2. Increased Retention of Evidence Presented
For me, the evidence presented had greater weight when I could actually see the email communications that were made and the contract that was signed by the defendant. The document exhibit callouts, in particular, which supported the plaintiff’s arguments, became visually imprinted on my mind. And I received no other visual images from the defendant to compare or contrast them with. When I look back on that day, it is the callouts that I recall. This is what I remember, more than three days later.
3. Increased Attention to Arguments
When you are sitting behind the bar in the courtroom, you have a limited view of the exhibits and evidence being presented. However, when the PowerPoint slides were tied into the court’s monitors, it was much easier to see the evidence being offered. I found that I paid closer attention to the arguments being made; I was actively engaged in “looking” at the evidence to see if I agreed with what the lawyer was saying. I could see that everyone, including the judge, was looking at the courtroom monitors.
On the other hand, when the defendant’s counsel was creating a live, hand-drawn organizational chart during cross-examination, not only could I not see it due to its orientation in the courtroom, I felt that it was too far away from the individual who was testifying and the judge. It was more difficult to follow the argument being made.
In conclusion, when I left court that day, I felt that the opening statement set the tone for everything that followed. The effective use of a PowerPoint presentation during the trial enhanced the arguments being made and, at the end of the day, our client prevailed. I can’t say I’m surprised at the outcome. They had me during opening statements.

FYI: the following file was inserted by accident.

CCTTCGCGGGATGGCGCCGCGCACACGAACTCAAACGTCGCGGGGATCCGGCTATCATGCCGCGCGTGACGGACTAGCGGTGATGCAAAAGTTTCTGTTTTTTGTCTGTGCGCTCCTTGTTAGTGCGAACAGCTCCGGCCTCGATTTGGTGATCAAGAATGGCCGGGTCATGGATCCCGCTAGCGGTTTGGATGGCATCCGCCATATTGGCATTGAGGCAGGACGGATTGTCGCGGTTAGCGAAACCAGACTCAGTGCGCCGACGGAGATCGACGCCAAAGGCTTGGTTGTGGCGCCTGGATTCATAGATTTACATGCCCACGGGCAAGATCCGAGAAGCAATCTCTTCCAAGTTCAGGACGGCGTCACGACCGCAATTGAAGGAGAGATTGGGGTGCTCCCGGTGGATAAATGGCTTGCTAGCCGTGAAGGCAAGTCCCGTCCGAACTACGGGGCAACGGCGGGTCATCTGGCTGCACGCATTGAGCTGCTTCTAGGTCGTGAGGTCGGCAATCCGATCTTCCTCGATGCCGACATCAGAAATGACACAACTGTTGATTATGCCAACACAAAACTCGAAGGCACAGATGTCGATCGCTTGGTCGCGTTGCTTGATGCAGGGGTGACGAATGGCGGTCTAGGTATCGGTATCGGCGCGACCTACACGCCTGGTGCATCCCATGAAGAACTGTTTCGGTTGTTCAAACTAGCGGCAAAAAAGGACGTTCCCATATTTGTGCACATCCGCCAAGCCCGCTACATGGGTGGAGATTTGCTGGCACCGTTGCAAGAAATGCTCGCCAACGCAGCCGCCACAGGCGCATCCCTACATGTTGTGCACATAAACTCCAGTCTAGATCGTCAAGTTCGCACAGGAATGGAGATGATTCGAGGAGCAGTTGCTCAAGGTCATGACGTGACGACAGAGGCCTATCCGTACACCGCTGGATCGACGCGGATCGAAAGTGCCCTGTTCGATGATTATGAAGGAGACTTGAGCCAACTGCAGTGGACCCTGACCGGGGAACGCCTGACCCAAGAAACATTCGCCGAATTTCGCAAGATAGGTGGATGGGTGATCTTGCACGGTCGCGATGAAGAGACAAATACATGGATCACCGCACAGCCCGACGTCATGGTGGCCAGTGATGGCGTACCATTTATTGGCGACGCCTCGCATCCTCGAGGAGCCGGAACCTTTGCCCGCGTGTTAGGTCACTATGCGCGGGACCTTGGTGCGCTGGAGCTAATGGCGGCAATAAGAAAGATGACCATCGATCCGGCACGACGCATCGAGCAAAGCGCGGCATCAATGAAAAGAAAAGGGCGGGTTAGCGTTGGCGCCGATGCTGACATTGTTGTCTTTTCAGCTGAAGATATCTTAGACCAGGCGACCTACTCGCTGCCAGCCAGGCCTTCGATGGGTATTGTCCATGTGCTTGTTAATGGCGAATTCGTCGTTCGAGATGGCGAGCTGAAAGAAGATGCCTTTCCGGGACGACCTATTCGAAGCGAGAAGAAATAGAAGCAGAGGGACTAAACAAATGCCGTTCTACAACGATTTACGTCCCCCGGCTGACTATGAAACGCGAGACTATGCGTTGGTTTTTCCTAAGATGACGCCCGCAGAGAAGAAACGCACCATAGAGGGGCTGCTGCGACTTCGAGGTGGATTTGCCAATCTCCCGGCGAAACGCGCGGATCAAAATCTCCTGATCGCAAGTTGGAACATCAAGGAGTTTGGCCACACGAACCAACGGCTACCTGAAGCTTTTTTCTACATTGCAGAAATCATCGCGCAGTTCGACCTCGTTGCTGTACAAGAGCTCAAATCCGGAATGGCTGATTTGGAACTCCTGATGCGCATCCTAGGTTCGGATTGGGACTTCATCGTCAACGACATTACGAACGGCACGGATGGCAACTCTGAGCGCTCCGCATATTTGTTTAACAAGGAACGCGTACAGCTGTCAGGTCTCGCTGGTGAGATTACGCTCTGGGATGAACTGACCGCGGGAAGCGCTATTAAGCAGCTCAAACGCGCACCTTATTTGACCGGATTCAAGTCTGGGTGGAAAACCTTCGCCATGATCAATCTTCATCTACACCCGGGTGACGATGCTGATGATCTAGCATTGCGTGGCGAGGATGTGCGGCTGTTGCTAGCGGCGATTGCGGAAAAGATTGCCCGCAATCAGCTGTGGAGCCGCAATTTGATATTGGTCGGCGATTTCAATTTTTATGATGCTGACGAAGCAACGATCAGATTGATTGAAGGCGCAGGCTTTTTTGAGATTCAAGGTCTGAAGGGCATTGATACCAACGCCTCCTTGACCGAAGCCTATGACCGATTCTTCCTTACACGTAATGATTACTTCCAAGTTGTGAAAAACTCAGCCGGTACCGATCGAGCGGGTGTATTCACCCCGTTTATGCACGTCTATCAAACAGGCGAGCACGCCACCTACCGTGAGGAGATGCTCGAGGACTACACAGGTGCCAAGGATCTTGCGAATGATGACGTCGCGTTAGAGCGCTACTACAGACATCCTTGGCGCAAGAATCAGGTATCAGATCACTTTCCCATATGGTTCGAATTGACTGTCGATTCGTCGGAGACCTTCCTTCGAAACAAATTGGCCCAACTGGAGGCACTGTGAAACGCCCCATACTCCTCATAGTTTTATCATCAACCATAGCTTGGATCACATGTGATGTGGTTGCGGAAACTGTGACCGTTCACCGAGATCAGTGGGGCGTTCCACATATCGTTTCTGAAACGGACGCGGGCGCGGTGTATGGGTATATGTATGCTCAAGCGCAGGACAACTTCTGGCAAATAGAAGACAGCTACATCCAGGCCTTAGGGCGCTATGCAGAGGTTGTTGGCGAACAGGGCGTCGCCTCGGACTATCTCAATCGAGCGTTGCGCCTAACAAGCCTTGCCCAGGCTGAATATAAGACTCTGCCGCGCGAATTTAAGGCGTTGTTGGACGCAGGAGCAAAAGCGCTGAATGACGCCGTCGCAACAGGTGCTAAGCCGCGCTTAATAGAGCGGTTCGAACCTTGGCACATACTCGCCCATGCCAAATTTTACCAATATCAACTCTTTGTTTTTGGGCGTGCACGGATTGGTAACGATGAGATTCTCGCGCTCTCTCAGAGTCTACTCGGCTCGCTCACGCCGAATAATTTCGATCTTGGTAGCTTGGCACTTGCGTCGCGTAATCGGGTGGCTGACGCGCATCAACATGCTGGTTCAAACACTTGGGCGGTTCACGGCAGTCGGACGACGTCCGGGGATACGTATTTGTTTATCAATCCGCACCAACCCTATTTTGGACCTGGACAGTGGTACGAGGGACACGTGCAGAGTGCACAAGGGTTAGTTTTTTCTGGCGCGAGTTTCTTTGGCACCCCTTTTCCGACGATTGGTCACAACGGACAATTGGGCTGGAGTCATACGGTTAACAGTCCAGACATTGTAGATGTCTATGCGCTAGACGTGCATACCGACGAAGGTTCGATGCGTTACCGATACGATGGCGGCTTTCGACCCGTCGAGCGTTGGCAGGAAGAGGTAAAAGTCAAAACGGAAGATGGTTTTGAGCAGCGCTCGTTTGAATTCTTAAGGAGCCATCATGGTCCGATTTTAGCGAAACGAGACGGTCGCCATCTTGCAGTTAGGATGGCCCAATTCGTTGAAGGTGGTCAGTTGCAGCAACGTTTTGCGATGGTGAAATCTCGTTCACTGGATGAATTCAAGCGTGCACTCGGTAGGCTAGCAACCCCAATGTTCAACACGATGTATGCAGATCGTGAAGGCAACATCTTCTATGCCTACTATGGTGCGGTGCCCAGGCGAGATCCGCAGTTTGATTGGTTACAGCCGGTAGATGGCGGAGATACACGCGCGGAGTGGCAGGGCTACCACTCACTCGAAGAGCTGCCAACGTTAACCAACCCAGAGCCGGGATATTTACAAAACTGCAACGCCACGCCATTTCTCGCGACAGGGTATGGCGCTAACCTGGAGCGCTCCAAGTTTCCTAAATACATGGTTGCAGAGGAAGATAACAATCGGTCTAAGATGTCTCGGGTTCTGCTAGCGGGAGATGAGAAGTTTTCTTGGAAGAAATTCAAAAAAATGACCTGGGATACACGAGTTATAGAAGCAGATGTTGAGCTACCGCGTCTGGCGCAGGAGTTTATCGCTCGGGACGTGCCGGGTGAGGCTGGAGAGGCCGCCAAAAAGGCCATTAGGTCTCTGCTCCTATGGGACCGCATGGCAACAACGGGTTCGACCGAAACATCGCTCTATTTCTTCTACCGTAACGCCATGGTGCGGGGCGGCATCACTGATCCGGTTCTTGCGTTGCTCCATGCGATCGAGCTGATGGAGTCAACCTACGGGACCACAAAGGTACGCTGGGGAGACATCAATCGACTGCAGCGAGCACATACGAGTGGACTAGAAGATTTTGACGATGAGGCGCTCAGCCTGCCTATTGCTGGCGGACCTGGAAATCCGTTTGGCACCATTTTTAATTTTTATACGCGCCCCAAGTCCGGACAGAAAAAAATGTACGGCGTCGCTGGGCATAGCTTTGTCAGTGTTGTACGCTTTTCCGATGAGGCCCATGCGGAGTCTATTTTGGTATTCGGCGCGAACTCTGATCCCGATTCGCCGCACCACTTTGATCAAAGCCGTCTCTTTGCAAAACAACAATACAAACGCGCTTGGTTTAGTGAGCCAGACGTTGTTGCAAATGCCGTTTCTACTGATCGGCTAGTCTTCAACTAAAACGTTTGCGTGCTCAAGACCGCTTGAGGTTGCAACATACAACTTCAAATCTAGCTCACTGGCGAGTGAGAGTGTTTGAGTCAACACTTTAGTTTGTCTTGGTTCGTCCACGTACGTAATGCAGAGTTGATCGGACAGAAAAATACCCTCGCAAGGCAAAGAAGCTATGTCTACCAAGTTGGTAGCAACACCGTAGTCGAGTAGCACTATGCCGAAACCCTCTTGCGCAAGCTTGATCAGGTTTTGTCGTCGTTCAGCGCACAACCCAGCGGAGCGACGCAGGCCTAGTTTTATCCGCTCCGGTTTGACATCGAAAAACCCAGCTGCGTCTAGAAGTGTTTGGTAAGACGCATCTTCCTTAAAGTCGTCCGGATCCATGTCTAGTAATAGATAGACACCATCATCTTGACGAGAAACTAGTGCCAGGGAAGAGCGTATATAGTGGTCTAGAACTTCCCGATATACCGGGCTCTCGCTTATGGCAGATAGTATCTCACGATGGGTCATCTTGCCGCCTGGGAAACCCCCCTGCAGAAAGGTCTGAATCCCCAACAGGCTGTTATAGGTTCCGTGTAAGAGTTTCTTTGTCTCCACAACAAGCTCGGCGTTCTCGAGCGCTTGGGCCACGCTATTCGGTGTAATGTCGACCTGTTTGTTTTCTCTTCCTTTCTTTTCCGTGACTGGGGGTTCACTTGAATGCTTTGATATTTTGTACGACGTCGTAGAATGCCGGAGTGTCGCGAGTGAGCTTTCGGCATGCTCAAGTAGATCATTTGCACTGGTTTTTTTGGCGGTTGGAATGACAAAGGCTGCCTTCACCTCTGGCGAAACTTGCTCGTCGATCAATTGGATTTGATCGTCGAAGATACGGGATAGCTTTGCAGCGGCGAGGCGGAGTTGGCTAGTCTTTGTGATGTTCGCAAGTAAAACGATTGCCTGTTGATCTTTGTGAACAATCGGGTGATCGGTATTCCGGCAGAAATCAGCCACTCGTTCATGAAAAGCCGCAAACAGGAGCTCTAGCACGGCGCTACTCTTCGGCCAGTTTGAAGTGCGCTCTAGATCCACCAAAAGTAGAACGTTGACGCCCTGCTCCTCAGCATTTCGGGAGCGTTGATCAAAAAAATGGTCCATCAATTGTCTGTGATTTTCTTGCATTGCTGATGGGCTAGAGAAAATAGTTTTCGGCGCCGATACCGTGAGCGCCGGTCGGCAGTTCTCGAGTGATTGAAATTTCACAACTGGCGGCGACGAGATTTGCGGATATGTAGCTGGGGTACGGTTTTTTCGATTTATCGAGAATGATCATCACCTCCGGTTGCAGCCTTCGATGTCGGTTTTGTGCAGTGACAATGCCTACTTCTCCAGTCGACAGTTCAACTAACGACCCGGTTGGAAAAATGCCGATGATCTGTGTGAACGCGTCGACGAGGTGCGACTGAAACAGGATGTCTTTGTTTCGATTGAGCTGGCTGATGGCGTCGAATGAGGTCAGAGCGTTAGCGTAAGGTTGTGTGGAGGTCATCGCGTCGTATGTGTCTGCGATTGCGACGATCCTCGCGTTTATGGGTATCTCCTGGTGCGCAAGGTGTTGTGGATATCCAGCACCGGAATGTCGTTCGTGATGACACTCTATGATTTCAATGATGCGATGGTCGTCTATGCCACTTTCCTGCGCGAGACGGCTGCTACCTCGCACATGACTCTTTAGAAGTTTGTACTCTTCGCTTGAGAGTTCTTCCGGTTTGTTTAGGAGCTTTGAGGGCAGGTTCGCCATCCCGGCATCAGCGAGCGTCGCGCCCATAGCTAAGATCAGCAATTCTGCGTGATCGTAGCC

Other A2L Consulting articles and resources related to persuading with graphics, opening statements and using words and pictures in a complimentary way:
- 5 Ways to Maximize Persuasion During Opening Statements - Part 1
- 12 Ways to SUCCESSFULLY Combine Oral and Visual Presentations
- 12 Reasons Bullet Points Are Bad (in Trial Graphics or Anywhere)
- Why Reading Your Litigation PowerPoint Slides Hurts Jurors
- 6 Studies That Support Litigation Graphics in Courtroom Presentations
- Why Reading Bullet Points in Litigation Graphics Hurts You
- The 12 Worst PowerPoint Mistakes Litigators Make
- 16 PowerPoint Litigation Graphics You Won't Believe Are PowerPoint
- 16 Litigation Graphics Lessons for Mid-Sized Law Firms
- 6 Trial Presentation Errors Lawyers Can Easily Avoid
- 21 Reasons a Litigator Is Your Best Litigation Graphics Consultant
- 5 Problems with Trial Graphics
- 10 Reasons The Litigation Graphics You DO NOT Use Are Important
- 5 Demonstrative Evidence Tricks and Cheats to Watch Out For
- 6 Trial Presentation Errors Lawyers Can Easily Avoid
- The 14 Most Preventable Trial Preparation Mistakes
- Trial Timelines and the Psychology of Demonstrative Evidence
- How Long Before Trial Should I Begin Preparing My Trial Graphics?
- Free Download: Storytelling for Litigators
- Free Watch: Using PowerPoint Litigation Graphics to Win Your Case